iptables has been a part of linux for over 20 years now, and it’s starting to show its age. In fact, it has already been replaced by nftables as of kernel 3.13. As a consequence of this transitional period, you might run into some bumps along the road while maintaining your iptables based firewall. Here are a few examples Bailey and I discovered the other day while messing around with it on Kali.
More Than You Bargained For
Updating iptables on Kali will do far more than you might expect. In addition to installing nftables, you’ll also get something called iptables-legacy. This wouldn’t be so big of a deal if it weren’t for the fact that updating with iptables rules in place then kicks them all into iptables-legacy (still active) and clears your regular iptables. Just to add to the potential confusion, rebooting with netfilter-persistent enabled then restores those legacy rules into you regular ruleset.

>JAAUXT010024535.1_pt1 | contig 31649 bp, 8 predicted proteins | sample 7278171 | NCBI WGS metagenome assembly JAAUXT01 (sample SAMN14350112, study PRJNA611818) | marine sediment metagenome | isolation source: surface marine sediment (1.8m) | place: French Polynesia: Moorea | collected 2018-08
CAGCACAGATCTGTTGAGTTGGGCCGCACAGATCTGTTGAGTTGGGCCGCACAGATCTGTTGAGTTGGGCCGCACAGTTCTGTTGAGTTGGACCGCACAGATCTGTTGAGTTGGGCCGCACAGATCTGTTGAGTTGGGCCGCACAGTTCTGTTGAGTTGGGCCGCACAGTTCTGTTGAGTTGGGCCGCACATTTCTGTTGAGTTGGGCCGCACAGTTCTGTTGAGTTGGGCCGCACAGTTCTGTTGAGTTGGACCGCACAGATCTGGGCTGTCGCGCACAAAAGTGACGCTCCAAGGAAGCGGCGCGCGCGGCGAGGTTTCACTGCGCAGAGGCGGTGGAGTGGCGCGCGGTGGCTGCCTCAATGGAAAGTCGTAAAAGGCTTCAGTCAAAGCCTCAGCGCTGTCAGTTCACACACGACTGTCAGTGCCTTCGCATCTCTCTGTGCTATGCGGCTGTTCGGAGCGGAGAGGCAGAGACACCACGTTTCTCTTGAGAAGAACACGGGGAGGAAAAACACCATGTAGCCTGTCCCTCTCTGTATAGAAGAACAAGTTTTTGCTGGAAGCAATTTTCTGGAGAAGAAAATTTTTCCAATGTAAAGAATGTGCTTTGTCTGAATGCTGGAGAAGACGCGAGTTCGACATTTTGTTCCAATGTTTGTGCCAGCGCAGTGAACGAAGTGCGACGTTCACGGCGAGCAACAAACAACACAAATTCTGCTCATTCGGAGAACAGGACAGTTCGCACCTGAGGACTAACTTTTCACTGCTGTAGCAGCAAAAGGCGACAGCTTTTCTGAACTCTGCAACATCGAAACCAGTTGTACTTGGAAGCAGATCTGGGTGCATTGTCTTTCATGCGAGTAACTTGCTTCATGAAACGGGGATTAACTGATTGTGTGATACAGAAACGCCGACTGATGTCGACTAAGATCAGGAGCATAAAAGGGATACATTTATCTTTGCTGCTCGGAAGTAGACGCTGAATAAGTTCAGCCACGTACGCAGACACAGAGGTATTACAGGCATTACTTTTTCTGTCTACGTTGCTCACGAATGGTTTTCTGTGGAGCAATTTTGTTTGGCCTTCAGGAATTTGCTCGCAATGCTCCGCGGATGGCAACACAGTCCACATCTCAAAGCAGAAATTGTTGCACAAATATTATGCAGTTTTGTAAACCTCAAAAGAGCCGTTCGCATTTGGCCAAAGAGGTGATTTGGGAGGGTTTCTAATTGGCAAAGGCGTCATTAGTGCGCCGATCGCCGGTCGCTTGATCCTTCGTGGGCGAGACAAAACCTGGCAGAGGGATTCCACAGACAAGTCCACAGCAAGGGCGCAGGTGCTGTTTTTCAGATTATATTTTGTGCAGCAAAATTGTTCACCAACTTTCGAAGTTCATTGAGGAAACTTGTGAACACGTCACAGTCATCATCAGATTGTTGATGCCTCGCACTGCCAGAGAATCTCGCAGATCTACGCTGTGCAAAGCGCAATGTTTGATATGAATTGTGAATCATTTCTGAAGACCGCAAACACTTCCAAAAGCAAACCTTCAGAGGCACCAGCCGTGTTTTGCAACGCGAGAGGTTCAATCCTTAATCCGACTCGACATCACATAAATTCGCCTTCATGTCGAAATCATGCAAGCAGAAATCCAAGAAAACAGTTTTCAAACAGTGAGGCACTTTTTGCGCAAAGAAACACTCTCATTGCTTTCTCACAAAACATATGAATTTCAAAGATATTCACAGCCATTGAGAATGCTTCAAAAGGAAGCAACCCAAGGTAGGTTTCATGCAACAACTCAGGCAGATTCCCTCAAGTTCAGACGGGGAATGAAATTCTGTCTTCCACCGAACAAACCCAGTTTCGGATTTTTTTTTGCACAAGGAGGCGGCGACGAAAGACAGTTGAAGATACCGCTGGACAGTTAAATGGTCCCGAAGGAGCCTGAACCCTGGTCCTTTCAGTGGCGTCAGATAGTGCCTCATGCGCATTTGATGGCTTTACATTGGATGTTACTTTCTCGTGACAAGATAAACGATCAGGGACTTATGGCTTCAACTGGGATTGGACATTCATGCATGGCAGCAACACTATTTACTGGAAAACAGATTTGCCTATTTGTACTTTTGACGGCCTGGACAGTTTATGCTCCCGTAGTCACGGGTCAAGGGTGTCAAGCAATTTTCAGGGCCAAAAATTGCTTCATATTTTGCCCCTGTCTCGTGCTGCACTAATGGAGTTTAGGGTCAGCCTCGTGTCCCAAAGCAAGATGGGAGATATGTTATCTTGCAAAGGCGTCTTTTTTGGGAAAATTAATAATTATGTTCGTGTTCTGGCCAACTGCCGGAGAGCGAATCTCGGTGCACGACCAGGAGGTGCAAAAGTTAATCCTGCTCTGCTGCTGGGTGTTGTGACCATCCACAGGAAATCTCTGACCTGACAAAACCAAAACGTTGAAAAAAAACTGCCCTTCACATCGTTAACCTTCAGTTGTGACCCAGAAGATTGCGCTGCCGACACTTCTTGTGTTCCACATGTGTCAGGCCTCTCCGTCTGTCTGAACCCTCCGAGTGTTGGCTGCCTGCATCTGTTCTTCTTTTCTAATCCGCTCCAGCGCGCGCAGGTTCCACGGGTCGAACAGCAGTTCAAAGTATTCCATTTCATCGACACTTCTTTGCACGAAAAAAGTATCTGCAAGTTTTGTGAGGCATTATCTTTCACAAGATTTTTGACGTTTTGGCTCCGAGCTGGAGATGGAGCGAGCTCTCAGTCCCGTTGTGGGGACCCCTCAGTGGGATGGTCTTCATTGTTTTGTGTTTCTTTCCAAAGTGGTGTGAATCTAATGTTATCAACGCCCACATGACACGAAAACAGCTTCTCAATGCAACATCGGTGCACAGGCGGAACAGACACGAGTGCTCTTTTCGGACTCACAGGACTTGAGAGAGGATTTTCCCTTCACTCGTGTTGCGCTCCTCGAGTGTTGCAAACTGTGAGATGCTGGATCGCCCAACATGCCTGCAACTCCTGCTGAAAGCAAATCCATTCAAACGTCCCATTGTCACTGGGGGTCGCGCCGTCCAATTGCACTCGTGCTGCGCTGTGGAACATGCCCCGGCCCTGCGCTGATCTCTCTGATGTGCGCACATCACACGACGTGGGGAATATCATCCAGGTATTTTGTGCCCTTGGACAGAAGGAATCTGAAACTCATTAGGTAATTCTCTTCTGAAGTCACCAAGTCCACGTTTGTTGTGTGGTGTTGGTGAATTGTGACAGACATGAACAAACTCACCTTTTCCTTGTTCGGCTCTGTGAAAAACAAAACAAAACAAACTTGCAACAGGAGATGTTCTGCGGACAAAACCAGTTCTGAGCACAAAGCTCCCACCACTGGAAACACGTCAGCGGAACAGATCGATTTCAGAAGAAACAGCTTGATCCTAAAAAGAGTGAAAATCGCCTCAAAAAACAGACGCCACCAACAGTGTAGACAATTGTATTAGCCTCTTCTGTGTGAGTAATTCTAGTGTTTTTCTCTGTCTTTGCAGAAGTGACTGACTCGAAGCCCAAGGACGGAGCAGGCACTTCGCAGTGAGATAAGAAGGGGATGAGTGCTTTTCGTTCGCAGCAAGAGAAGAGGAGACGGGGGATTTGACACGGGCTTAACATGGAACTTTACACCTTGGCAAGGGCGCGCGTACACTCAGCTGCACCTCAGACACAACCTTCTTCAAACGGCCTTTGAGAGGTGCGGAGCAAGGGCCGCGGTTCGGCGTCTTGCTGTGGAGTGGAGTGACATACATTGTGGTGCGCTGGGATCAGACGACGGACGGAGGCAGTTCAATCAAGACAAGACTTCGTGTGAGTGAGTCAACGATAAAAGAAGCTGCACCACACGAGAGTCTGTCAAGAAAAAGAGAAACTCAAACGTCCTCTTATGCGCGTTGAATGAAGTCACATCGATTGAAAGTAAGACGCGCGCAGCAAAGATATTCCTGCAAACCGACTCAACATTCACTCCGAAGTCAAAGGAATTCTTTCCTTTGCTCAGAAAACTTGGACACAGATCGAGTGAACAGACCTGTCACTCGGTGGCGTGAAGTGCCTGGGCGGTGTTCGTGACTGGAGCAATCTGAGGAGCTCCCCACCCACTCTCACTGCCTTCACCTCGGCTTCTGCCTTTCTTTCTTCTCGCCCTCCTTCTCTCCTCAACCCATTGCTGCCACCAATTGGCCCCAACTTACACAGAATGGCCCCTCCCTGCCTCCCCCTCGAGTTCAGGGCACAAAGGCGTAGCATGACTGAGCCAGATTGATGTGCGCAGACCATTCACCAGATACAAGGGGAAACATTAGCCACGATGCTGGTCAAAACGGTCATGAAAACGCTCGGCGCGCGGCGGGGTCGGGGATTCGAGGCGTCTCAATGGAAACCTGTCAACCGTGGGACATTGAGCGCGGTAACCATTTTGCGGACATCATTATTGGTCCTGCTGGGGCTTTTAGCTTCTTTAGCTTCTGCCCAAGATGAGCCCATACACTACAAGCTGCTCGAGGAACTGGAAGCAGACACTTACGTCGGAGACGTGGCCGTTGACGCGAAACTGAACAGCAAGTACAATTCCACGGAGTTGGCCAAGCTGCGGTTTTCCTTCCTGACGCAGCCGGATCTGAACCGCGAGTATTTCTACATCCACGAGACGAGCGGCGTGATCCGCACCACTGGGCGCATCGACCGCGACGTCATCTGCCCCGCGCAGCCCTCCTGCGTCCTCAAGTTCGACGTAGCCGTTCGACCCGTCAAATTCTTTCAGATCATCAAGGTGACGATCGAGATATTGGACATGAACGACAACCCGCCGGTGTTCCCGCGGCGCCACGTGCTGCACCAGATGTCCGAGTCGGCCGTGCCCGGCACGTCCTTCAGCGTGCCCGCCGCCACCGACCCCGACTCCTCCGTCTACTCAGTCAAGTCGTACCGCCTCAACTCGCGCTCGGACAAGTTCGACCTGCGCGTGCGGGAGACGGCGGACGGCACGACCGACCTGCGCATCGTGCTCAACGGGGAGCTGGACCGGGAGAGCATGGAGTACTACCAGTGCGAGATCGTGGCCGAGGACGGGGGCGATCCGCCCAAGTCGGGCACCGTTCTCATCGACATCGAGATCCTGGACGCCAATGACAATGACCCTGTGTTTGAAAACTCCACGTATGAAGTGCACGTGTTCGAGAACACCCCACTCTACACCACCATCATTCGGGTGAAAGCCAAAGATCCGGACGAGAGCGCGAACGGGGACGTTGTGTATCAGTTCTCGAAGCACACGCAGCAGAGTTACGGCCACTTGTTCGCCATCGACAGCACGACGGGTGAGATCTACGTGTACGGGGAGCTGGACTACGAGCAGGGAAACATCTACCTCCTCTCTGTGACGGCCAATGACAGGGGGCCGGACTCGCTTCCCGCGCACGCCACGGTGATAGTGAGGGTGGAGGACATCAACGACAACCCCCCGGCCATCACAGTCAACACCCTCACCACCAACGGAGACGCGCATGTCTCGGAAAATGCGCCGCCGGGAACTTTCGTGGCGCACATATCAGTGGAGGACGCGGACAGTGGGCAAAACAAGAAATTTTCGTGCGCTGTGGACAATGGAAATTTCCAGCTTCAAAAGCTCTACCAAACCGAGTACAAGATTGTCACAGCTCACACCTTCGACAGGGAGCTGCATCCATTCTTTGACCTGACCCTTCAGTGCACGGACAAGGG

So far these behaviors have only been observed on Kali and were not found when checked for on Debian and Ubuntu. If I find them anywhere else, I’ll post an update.
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